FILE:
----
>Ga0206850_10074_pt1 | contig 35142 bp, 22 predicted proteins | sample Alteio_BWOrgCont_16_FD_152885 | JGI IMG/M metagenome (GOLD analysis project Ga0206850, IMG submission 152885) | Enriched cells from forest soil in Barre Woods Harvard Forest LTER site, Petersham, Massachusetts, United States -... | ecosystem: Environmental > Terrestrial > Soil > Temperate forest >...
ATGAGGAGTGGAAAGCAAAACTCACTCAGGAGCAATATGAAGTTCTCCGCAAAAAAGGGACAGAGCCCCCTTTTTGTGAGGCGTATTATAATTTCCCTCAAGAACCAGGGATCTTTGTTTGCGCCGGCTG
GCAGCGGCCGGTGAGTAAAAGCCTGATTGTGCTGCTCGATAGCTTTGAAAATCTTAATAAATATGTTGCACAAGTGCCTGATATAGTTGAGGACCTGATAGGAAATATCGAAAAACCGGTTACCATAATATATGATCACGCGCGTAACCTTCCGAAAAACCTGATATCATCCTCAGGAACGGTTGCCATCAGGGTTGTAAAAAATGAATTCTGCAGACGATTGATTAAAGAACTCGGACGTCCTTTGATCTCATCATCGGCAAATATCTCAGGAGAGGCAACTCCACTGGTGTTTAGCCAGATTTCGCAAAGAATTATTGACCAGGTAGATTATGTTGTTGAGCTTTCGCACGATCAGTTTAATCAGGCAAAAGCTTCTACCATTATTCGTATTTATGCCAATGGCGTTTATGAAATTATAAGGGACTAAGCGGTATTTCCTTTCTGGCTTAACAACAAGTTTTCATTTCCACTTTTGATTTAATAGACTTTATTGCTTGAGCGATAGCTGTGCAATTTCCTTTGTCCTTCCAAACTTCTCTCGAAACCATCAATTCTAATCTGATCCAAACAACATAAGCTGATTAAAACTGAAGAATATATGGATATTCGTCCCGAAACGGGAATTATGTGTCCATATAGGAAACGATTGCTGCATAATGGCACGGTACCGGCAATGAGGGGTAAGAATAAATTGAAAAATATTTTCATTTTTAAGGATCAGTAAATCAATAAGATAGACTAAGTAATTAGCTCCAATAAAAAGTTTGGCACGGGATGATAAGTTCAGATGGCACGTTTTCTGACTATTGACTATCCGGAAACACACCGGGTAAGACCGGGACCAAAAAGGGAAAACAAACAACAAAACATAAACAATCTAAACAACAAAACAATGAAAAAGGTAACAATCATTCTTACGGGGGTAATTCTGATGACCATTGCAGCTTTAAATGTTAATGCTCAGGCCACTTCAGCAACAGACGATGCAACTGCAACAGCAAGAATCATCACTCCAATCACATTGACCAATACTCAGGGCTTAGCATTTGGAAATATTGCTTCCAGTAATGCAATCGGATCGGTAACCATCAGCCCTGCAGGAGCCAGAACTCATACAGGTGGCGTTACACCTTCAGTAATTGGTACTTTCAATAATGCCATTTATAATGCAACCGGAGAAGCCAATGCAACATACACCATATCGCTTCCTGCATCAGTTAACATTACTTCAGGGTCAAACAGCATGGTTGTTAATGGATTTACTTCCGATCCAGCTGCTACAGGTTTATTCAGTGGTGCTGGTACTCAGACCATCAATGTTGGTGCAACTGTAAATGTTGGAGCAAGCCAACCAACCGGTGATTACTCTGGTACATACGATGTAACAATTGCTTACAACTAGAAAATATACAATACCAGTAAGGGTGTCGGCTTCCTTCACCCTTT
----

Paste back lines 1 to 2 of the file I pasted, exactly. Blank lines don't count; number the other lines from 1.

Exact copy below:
>Ga0206850_10074_pt1 | contig 35142 bp, 22 predicted proteins | sample Alteio_BWOrgCont_16_FD_152885 | JGI IMG/M metagenome (GOLD analysis project Ga0206850, IMG submission 152885) | Enriched cells from forest soil in Barre Woods Harvard Forest LTER site, Petersham, Massachusetts, United States -... | ecosystem: Environmental > Terrestrial > Soil > Temperate forest >...
ATGAGGAGTGGAAAGCAAAACTCACTCAGGAGCAATATGAAGTTCTCCGCAAAAAAGGGACAGAGCCCCCTTTTTGTGAGGCGTATTATAATTTCCCTCAAGAACCAGGGATCTTTGTTTGCGCCGGCTG